when Jesus was born.
is God's move to put Heaven on Earth
What is Heaven on Earth?
Heaven on Earth is different things to many people. Heaven on
Earth is when you are crushed with an incredible grief and something
comes back alive inside of you again that we call the Spirit of
Heaven on Earth is
when you are tempted to be doubtful, cynical, skeptical or bitter
and a new Spirit comes in and you turn off the negatives and hang
onto faith again and it works. That's Heaven on Earth.
Probably nothing is
more Heaven on Earth than when you've done something wrong and
you know you're a sinner and you are forgiven. No indictment,
no penalty, no court, no judgment, you're forgiven!
It's been my privilege
in my lifetime to be close friends to two of the greatest psychiatrists,
Viktor Frankl and Carl Menninger ... and also one of the greatest
theologian to live in our time ... Dr. Jurgen Moltmann from Germany.
Dr. Moltmann is known as the Theologian of Hope and we've had
correspondence with each other. I was looking through my letters
before I published my book and I read again this letter from him.
It's a beautiful letter; I share a few of his words with you.
Dr. Moltmann was born
and raised in Germany and when he was a teenager he was drafted
into Hitler's army as a Nazi youth. He writes, "As a teenager
I wore the uniform of a Nazi soldier. I was drafted for battle.
I was geared to kill. I grew up without faith in God. My father
and mother were pure secularists. I had never seen a Bible. When
I left for war, my sister gave me a book of the poems by Faust.
Moltmann writes, "came the hell of the Battle of the Bridge
of Arnheim in Holland where so many people died. I can remember
the horror of it. I can still see the enemy tanks rolling in with
guns blazing and my friend at my side was killed. I, only twenty-four
inches from him, did not suffer a scratch. There were dead people
all around me and I wasn't hurt. I called out, "My God, why?"
Why did I call out to God? I knew nothing about Him. I didn't
believe in Him. I was a secularist, an atheist, I was a brilliant
student in mathematics and physics. My heroes were Einstein and
Heisenberg. I had no respect for a thing called "God."
My dream was to become a great professor like they were. Here
I am alive and around me is death ... death ... death. But here
I am standing. I'm alive.
"The next thing
I know I'm a prisoner of war." He writes, "They shipped
me to Scotland where I saw for the first time in my life pictures
of Auschwitz, the concentration camp. The photos were put up,
but no comments, no words. The other German prisoners with me
said, 'It's all propaganda. Germans wouldn't burn people in ovens.
We all know that. It's all propaganda, that's what it is. Oh,
we may have killed a few but they killed a lot of us in Dresden
too.' And then other pictures were put up. Again, no comments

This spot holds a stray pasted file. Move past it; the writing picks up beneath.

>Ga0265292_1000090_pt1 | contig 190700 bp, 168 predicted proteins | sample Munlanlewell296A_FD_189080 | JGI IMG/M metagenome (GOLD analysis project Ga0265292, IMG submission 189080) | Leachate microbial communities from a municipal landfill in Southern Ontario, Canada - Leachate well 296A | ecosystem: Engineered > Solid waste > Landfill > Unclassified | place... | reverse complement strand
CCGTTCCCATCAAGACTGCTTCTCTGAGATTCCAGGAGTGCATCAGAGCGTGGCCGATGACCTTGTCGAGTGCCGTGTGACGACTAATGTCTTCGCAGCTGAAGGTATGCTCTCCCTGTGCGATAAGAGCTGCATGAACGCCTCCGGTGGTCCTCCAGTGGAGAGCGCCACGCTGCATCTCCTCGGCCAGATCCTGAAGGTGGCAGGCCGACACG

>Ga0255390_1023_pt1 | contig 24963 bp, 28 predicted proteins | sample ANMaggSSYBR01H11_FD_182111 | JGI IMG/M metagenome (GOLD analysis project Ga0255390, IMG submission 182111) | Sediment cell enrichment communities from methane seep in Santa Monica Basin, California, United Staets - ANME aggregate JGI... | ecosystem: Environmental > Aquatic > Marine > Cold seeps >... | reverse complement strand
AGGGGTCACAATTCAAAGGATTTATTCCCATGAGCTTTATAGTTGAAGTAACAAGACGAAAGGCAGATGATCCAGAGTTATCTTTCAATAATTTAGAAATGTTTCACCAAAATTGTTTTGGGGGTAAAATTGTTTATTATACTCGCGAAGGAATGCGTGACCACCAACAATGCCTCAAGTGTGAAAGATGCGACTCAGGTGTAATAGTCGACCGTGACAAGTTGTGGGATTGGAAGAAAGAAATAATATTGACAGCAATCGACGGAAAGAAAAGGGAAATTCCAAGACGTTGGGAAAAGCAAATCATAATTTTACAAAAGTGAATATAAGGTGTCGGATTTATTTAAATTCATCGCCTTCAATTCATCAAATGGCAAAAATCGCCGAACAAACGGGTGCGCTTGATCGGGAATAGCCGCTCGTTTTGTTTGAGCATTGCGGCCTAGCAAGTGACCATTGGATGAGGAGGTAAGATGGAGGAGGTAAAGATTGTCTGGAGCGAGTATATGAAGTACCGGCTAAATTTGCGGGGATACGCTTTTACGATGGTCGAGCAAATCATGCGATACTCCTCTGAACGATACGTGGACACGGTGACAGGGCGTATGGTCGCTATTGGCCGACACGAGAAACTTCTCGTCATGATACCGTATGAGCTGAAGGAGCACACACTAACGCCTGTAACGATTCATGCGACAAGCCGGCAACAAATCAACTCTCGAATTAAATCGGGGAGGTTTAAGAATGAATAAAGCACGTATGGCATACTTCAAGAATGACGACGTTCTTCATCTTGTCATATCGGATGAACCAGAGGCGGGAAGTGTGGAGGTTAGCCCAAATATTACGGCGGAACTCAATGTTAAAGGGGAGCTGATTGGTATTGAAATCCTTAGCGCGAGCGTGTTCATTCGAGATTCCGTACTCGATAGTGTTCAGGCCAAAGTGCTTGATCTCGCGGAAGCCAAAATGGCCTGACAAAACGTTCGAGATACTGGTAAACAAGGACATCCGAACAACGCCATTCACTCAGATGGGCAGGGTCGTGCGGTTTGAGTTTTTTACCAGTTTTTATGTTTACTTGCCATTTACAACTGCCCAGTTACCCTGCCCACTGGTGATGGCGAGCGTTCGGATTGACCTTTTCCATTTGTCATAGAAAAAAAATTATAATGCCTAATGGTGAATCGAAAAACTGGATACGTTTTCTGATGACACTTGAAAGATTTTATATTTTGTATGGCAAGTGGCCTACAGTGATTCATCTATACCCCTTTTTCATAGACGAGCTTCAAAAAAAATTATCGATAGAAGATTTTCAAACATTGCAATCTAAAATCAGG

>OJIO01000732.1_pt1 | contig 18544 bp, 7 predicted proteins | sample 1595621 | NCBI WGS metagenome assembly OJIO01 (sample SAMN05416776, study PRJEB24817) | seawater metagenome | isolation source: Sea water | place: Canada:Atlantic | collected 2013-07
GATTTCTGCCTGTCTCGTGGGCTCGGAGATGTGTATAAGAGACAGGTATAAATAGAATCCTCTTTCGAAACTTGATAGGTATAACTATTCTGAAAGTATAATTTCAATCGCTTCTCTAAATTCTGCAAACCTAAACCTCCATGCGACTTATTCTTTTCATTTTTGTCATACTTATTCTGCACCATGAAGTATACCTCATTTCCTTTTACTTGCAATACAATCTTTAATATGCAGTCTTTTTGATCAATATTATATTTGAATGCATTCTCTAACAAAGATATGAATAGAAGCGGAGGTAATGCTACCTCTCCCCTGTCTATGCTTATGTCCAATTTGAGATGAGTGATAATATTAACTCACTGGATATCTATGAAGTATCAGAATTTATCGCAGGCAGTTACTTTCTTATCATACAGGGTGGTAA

and no words. Finally, it dawned on us ... it wasn't propaganda.
It was the truth! We Germans had done it! Is that what we were
fighting for? To give Hitler the power to put more people in an
oven? Was that the meaning of my life?"
And Dr. Moltmann writes,
"It was a horror of horrors that I experienced that I'd never
experienced before. Shame ... shame
and humiliation ... nothing could save me from that. It was horrible.
"There was, in
this prison camp, a Scottish chaplain. He didn't speak German
very well but one day he came to me and handed me a book. I really
didn't understand him and he didn't understand me, but I took
the book. It was in German. It was called The
Bible. I'd never seen it before. I began to read the Psalms.
Then I began to read about Jesus. I knew nothing about Jesus.
Then I read how Jesus died on a cross. How in His dying he called
out, 'My God, my God, why have You forsaken Me?' And then something
happened in me when I read those words. Jesus could understand
what shame was. He would understand what I was going through.
He could understand shame. I wanted to know more about Him.
"Then I noticed
how the guards in this prison were treating us. They did not add
to our shame. They did not accuse us of our sins or our crimes.
We wore the prisoner's patch on our back but they forgave us.
I could never tell you what that was like. To get forgiveness
when we know we deserve hell eternally. And I was forgiven. Nothing
like that happens in the real world. No. No. But it happened here.
They were forgiving me. And I deserved anything but forgiveness.
"They called themselves
Christians. Then I made a decision. I wanted to be like them.
That was the moment," Dr. Moltmann writes, "when I became
a Christian in my heart. I became interested in the Bible as the
Book of Love and in Jesus Christ. When I asked if I could enroll
in studies of this Book they said, Yes, we have studies,' So I
"Then one day
the climax of it all. The prison guards told us that there were
some young people visiting from The Netherlands. They had come
to witness to us. We all gathered in our prison hall wearing our
prison uniforms when in came these Dutchmen and the first words
they said were, 'We want you to know that we come from Arnheim.'
Ohhh, the horror of that statement. That's where the Battle of
the Bridge took place. That's where my friend was blown apart.
That's where I asked the question, 'Why, God?' Now here they are
from Arnheim. It filled me with terror. They said, 'We know of
the Gestapo terror. We know what you've done to our Jewish friends
in the concentration camps. We know how our bridge was blown up.
We came to tell you that we're going to build a new bridge. You
blew our bridge up, but we're going to build a new one. But we
came to tell you something else. There is a really special new
bridge we're going to build - between your heart and Jesus Christ
and that will be a bridge between your hearts and our hearts.
We forgive you, He forgives us, He is our Lord. He is our Saviour.'
"And at the end
of their testimony." Dr, Moltmann writes, "I, still
a teenager, a Nazi soldier, was really saved. I reached out to
the visitors from the Netherlands and they reached out to me.
They hugged me, I hugged them I forgave me. Now I was totally
saved." Hallelujah. What a journey.
Can you relate to something
in that? Jesus came to bring Heaven on Earth.
When you accept Jesus Christ it is not a religion. It is a new
relationship. Don't call it a religion like Christianity, call
it a friendship that you have with Jesus. That friendship will
carry you through life and into eternity.
Now say with me, "Jesus,
live in me where I work, where I ride, where I drive, what I read,
what I do, how I treat people who treat me good and how I treat
people who treat me badly. O God, Jesus, come into my heart, be
my Saviour and make me a little part of Heaven
Merry Christmas! Amen.